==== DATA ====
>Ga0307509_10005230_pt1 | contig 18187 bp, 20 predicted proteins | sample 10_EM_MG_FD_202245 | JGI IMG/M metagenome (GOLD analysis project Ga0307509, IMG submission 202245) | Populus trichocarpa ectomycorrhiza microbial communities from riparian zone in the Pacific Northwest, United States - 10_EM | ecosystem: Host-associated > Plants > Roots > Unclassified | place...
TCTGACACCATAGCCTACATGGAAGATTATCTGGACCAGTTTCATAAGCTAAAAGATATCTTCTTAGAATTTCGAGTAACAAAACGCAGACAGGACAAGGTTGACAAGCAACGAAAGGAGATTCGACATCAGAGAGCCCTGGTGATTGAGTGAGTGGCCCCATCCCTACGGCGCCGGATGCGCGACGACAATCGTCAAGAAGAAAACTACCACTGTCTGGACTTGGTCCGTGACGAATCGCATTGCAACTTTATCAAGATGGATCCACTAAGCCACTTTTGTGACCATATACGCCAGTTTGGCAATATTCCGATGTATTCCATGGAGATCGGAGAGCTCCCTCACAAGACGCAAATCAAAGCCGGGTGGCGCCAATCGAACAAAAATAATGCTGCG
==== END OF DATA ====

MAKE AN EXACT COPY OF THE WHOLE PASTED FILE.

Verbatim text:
>Ga0307509_10005230_pt1 | contig 18187 bp, 20 predicted proteins | sample 10_EM_MG_FD_202245 | JGI IMG/M metagenome (GOLD analysis project Ga0307509, IMG submission 202245) | Populus trichocarpa ectomycorrhiza microbial communities from riparian zone in the Pacific Northwest, United States - 10_EM | ecosystem: Host-associated > Plants > Roots > Unclassified | place...
TCTGACACCATAGCCTACATGGAAGATTATCTGGACCAGTTTCATAAGCTAAAAGATATCTTCTTAGAATTTCGAGTAACAAAACGCAGACAGGACAAGGTTGACAAGCAACGAAAGGAGATTCGACATCAGAGAGCCCTGGTGATTGAGTGAGTGGCCCCATCCCTACGGCGCCGGATGCGCGACGACAATCGTCAAGAAGAAAACTACCACTGTCTGGACTTGGTCCGTGACGAATCGCATTGCAACTTTATCAAGATGGATCCACTAAGCCACTTTTGTGACCATATACGCCAGTTTGGCAATATTCCGATGTATTCCATGGAGATCGGAGAGCTCCCTCACAAGACGCAAATCAAAGCCGGGTGGCGCCAATCGAACAAAAATAATGCTGCG